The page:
Those who dismiss the pope’s efforts as an exercise in retrograde pomposity are oddly tone-deaf. They fail to grasp the power of the traditional Mass’s auditory as well as its visual music, its intricate interplay of harmonious sound and harmonious movement. Andrew Sullivan rejects the Tridentine Mass as “a relic.” Fr. James Martin, S.J., was quoted in Time as saying that the revival of the Latin Mass “would make it much more difficult for people to engage in full conscious and active participation” in the liturgy. Fr. Martin’s critique echoed that of Lord Macaulay, who argued that the “service, being in a dead language, is intelligible only to the learned; and the great majority of the congregation may be said to assist as spectators rather than as auditors.”
Introibo ad altare Dei . . . Sursum corda . . . Agnus Dei, qui tollis peccata mundi, misere nobis . . . Critics of the Tridentine rite who contend that the Latin is a barrier to what the pope calls an “encounter with the Mystery of the Most Holy Eucharist” overlook the fact that the words of the liturgy, beautiful and mysterious as they are, are but approximations of the Word (et Deus erat Verbum) that, according to the Gospels, was born in Bethlehem, died on the cross, and ascended into heaven — the logos which, St. Paul says in first Corinthians, we perceive now only as an αινιγμα, a dark saying, a riddle, an enigma. The music of the Mass does as much to illuminate this mystery as the words.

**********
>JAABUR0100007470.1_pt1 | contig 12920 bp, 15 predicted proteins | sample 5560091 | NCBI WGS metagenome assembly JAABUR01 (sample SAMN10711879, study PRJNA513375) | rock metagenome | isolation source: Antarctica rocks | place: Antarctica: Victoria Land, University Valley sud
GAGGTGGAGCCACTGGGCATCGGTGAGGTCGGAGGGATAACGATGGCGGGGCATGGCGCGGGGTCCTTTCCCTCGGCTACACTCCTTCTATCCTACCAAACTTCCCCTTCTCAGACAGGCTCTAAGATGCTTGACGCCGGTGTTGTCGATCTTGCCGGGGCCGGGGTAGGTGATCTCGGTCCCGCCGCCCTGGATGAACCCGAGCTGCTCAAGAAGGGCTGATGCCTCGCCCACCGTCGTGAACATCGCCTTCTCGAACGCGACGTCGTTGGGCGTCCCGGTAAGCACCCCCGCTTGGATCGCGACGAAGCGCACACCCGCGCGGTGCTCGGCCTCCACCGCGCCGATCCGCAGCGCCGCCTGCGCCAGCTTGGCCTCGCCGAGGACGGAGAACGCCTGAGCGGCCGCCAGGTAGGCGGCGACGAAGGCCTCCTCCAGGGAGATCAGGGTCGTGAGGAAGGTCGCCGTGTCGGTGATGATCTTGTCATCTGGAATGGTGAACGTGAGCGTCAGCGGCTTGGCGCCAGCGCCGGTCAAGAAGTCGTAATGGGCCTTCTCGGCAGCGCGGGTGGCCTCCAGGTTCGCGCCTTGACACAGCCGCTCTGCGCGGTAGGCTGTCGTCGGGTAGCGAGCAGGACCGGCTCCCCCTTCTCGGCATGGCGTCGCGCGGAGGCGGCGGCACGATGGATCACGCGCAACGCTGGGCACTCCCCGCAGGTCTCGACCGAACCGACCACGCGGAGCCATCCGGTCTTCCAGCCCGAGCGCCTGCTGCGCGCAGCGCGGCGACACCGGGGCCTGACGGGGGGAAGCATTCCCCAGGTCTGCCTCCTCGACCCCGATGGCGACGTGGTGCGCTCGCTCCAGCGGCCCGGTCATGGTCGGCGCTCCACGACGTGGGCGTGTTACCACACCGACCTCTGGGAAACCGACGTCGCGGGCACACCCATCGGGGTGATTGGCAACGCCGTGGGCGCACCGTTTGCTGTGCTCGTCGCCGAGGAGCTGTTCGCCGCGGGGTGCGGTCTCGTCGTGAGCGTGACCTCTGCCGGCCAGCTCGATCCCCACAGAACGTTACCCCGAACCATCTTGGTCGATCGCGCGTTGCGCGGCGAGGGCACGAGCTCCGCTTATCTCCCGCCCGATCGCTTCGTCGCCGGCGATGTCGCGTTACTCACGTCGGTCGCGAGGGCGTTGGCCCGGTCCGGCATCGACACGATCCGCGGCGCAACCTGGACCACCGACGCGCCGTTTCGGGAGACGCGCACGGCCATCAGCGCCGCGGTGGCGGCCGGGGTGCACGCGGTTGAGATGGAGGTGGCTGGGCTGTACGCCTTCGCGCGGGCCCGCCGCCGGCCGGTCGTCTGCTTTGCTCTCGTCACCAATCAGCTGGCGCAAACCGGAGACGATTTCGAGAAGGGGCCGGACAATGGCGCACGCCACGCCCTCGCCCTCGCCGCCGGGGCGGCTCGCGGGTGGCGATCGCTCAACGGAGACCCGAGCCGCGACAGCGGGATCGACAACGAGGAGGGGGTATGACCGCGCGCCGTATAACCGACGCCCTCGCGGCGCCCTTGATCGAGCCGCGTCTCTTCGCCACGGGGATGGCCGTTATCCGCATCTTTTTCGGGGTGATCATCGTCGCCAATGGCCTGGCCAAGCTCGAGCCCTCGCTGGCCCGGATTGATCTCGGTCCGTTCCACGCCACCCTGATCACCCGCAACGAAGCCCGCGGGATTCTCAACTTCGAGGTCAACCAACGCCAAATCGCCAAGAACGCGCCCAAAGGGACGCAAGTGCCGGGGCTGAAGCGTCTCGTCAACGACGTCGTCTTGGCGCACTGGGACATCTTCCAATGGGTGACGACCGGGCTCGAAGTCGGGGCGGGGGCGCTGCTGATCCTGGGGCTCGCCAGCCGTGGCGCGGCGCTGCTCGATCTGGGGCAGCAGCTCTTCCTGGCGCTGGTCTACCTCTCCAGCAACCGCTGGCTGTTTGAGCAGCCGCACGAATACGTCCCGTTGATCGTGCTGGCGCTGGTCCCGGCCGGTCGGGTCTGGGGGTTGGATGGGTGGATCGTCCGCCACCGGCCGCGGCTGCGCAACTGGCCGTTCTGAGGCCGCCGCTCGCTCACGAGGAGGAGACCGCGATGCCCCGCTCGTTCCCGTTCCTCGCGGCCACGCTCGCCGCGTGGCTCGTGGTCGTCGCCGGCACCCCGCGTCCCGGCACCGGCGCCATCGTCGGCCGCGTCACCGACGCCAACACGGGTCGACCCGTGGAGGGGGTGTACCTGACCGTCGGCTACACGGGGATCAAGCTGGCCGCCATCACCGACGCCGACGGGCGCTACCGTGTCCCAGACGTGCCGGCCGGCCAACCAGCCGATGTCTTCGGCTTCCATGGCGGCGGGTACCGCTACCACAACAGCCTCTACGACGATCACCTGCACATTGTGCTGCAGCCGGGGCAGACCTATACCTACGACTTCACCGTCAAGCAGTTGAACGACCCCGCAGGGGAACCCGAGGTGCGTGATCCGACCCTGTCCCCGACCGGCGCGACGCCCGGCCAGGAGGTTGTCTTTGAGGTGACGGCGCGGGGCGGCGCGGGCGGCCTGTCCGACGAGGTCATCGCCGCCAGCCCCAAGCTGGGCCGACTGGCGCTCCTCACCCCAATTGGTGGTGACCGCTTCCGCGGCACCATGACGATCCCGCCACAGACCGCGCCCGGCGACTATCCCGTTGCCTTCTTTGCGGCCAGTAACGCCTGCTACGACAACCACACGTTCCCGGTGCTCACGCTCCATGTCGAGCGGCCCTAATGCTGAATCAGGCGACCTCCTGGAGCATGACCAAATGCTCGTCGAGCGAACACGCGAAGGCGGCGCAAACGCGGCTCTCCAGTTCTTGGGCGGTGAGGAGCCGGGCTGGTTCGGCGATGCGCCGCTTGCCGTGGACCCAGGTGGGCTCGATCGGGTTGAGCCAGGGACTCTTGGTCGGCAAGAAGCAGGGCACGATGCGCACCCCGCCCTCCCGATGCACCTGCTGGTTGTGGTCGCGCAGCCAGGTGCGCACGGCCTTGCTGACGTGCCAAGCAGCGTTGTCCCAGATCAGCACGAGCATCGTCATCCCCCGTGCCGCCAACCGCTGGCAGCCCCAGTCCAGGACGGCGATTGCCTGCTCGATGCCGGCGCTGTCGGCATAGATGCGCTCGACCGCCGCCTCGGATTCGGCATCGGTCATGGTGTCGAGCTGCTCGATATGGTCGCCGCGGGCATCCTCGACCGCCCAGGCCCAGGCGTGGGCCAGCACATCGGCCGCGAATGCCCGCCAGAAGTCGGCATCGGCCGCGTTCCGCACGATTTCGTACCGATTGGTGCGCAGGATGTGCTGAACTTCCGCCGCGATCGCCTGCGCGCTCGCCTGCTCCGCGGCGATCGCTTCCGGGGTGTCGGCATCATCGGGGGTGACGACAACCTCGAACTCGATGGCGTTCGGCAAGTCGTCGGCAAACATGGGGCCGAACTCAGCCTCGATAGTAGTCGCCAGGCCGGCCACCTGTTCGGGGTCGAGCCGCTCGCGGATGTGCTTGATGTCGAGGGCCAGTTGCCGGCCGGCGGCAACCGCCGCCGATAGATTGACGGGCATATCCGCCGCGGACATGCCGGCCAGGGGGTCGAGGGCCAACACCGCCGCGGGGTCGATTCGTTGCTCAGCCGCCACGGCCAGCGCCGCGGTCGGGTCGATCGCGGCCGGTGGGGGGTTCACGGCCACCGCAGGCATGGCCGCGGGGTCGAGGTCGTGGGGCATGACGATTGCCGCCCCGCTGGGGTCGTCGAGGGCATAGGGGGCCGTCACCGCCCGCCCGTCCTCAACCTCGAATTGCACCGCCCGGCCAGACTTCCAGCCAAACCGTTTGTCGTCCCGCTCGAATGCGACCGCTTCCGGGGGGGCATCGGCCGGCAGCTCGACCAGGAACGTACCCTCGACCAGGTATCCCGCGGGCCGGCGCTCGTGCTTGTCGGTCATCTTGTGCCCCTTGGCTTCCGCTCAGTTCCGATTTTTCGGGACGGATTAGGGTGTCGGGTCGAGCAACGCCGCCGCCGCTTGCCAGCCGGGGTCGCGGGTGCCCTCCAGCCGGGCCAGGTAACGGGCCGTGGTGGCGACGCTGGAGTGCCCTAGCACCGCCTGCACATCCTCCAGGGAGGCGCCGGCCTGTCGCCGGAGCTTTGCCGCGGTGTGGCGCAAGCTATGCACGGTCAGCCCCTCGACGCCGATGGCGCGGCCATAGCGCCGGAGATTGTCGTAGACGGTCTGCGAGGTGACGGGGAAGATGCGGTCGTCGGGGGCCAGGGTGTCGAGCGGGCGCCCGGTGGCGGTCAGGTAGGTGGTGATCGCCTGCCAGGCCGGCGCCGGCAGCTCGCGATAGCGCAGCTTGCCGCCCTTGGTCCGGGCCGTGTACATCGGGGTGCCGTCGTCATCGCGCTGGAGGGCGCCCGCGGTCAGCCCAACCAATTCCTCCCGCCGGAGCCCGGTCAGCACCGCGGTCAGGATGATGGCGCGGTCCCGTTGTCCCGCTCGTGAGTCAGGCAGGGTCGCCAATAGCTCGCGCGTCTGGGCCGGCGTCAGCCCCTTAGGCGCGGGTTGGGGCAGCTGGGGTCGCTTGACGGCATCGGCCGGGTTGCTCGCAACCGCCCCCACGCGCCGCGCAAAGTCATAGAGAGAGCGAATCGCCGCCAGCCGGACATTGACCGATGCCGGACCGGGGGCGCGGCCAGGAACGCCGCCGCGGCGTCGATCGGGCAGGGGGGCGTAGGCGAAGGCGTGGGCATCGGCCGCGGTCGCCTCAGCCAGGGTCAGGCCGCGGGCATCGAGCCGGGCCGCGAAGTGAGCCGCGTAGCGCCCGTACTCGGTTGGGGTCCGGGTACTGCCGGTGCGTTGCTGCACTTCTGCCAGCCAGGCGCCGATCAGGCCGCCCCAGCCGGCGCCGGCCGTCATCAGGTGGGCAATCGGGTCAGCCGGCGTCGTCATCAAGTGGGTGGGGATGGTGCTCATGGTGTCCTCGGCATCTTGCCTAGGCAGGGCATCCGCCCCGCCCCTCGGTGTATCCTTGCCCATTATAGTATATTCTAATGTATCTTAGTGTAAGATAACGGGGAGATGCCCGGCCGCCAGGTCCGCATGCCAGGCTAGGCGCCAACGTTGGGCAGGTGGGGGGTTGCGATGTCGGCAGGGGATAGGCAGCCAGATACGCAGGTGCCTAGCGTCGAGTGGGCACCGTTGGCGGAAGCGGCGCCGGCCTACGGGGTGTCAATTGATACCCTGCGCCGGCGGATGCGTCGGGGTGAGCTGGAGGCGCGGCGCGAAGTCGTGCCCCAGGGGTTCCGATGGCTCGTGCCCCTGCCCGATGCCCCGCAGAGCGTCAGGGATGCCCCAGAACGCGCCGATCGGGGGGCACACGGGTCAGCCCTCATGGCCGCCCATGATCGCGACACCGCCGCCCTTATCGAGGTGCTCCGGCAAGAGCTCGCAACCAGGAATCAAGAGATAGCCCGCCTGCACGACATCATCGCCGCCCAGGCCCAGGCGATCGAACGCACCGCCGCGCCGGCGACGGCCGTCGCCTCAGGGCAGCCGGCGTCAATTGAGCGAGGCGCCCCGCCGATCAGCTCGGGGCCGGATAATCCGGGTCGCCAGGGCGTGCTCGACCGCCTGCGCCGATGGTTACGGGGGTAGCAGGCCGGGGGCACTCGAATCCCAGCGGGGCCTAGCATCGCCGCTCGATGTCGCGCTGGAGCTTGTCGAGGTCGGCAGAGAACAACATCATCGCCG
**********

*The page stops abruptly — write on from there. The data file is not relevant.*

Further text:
In his essay on Dante, T. S. Eliot observed that the poetic intensity of a work of art or of the spirit often lies concealed in the music of its rhythm. “I was passionately fond,” Eliot wrote, “of certain French poetry long before I could have translated two verses of it correctly. With Dante the discrepancy between enjoyment and discrepancy was still wider. . . . The enjoyment of the Divine Comedy is a continuous process. If you get nothing out of it at first, you probably never will; but if from your first deciphering of it there comes now and then some direct shock of poetic intensity, nothing but laziness can deaden the desire for fuller and fuller knowledge.”
So it is with the Latin Mass. Nor is it only in the rhythms of its language that the poetic intensity of the Mass is made manifest. Its rhythms of motion have their own peculiar power. Eliot described the Mass as “one of the highest forms of dancing” he knew. It was this interplay of sound and movement that led him to say that “the consummation of the drama, the perfect and ideal drama, is to be found in the ceremony of the Mass.”
Oscar Wilde, who also knew a thing or two about drama, was no less beguiled by the dramatic rhythms of the Latin Mass. It “is always a source of pleasure and awe to me,” he wrote in De Profundis, “to remember that the ultimate survival of the Greek chorus, lost elsewhere to art, is to be found in the servitor answering the priest at Mass.”